Whoa Nelly! This is one really good wine for the price. 2010 from all accounts could rival 2007 for the best vintage Ontario has ever seen, which usually means the reds will be fantastic, and this blend speaks volumes as to those rumours being right on the money. The nose has plenty to get excited about, with aromas of raspberry and strawberry-licorice ... it's just so intense and pretty to sniff upon; but wait, that's not all - the palate has yet to have its' say - and it speaks volumes as well. Ripe fruit, both red and black with the right amount of elegance, weight and spice. The acidity is nice and clean with a pleasant mineral component that runs right through the middle giving it enough chalkiness without being totally drying. Let me help you out here by saying there's the right amount of juiciness in here too. This wine is ready to drink now but should easily age 5+ years. Price: $24.95 - Rating: **** 1/2
Ravine Vineyard 2010 Chardonnay - Estate
Ravine Vineyard 2010 Reserve Cabernet Franc - Picone Vineyard
Ravine Vineyard 2010 Sand & Gravel Chardonnay
Ravine Vineyard 2010 Sand & Gravel Redcoat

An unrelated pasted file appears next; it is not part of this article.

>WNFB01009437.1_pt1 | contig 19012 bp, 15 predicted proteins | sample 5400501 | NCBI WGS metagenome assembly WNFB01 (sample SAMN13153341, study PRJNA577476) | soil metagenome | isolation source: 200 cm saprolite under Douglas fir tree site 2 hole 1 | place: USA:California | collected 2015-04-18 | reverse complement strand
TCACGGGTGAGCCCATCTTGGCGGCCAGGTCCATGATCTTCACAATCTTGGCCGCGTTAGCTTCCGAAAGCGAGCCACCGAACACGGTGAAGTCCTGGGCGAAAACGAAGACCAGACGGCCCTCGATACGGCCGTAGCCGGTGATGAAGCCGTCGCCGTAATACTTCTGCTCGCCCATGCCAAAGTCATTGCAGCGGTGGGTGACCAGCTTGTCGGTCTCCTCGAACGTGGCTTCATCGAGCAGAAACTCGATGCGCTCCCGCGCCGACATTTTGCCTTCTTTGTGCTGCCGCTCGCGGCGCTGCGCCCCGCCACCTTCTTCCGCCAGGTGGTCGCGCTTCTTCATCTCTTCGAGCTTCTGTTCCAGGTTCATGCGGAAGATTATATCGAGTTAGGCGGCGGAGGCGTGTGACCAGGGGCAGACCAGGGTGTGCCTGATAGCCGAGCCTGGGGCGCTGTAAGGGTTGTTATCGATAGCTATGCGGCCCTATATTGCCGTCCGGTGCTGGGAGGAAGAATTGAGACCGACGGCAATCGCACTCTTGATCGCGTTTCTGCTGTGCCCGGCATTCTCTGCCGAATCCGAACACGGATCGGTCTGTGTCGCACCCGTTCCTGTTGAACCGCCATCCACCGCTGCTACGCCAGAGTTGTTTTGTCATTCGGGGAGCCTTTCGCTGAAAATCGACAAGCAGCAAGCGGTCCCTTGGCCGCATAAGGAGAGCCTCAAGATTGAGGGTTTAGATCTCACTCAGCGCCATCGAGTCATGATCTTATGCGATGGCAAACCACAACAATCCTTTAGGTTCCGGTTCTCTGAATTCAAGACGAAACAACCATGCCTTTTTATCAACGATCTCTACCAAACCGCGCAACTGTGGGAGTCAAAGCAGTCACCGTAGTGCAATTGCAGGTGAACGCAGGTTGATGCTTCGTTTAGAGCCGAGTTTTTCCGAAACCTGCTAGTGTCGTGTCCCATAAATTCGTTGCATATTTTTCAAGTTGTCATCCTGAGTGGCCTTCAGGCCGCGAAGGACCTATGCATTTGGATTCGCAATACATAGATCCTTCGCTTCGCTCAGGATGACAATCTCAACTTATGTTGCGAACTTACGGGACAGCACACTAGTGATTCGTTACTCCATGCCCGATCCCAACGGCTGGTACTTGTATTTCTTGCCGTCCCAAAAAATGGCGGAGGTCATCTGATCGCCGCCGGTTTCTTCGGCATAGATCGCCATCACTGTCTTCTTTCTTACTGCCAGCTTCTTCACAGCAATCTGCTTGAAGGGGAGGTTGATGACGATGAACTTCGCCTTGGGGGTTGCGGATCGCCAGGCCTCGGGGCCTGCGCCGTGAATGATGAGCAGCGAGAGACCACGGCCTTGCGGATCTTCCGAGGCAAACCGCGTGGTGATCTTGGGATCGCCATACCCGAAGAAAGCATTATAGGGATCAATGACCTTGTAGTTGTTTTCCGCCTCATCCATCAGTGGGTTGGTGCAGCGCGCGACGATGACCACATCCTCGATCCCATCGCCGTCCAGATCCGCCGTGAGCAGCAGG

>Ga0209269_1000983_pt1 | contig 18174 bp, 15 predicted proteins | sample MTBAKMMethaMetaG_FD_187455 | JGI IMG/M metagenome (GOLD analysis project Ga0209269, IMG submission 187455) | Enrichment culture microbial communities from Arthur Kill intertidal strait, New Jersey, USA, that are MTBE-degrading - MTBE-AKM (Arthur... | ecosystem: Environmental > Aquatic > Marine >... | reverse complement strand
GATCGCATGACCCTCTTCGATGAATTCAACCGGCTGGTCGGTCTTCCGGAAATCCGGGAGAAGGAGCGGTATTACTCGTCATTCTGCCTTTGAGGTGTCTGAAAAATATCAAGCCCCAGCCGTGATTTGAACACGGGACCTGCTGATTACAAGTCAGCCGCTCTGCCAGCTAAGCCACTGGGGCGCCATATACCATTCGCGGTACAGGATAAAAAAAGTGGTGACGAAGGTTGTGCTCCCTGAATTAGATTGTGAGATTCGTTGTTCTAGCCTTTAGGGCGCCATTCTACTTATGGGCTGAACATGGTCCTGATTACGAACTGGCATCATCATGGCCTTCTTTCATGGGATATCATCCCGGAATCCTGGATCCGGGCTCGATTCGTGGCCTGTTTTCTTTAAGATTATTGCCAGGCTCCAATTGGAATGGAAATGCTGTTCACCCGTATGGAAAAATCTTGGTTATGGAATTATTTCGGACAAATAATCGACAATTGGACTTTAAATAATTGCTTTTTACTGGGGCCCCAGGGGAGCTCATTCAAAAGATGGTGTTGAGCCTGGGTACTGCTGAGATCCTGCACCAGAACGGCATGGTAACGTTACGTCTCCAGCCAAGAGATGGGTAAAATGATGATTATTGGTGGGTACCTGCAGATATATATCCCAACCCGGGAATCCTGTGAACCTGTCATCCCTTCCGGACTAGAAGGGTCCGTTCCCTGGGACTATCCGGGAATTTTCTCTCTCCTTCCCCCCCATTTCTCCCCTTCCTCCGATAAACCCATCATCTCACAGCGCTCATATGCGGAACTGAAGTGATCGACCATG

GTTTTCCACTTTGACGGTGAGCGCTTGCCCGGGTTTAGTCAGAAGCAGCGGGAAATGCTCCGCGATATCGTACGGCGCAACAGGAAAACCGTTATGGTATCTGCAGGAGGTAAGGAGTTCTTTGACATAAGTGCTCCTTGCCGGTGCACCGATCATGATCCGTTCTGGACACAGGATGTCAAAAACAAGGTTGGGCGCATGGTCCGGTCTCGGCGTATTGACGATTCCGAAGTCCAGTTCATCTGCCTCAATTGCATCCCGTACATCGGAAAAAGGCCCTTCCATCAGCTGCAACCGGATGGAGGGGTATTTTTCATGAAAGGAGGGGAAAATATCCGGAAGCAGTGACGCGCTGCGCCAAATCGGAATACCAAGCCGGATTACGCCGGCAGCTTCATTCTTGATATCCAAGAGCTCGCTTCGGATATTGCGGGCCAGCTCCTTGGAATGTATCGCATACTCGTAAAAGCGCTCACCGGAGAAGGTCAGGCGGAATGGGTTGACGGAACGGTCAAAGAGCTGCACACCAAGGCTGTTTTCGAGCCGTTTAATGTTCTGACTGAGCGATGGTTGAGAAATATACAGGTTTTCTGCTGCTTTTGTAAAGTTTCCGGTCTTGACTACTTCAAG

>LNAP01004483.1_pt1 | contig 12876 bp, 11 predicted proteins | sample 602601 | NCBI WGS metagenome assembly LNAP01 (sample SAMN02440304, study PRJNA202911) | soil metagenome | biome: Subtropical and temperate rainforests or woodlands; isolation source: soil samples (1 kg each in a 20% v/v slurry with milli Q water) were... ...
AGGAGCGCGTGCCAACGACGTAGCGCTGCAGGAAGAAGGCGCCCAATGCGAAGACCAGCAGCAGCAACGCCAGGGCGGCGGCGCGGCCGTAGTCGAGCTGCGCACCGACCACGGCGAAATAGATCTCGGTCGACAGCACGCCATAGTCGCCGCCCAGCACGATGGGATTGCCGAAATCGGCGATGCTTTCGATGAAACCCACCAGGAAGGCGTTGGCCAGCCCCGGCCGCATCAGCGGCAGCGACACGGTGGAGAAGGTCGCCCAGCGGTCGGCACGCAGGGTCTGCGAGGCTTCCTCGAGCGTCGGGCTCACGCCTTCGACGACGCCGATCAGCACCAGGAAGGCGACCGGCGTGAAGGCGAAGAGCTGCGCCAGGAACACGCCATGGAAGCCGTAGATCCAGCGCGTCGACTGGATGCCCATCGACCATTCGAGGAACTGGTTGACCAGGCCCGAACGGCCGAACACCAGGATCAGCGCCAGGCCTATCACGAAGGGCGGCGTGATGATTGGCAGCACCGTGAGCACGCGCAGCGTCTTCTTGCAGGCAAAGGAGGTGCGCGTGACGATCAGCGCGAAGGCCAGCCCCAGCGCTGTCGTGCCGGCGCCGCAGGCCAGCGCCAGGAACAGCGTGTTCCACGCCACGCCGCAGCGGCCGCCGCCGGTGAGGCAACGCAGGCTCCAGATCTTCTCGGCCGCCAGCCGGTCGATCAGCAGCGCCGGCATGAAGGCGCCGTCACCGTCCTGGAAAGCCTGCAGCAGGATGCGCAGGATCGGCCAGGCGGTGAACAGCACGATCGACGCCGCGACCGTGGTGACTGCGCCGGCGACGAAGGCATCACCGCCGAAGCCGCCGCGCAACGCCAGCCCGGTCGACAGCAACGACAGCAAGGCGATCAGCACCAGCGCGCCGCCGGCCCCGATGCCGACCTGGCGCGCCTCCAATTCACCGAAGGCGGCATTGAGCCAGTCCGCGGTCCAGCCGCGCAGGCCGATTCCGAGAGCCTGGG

Availability legend: W (Winery) – L (LCBO/Vintages) – WTH (Winery to Home).
Weekly Ottawa Life Blog Entries:
More Coming in November
Lost and Found (blog):
(Wines that got "lost" in my cellar - some are Treasures others Trash … Find out what happened)
Nothing New This Week
Ontario Wine Review: Drinking from the Ravine
Just this past Saturday I had occasion to visit Niagara's newest culinary and vinous destination: Ravine Vineyard. I have been here plenty of times before, the last being to buy some of their great on-site made bread, and before that for the Wine and Herb Festival (May). But this time I was invited for a twofold reason, 1) to taste the newest line of wines: Sand and Gravel and 2) To taste through the entire line-up with winery consultant Peter Gamble - now who could resist that?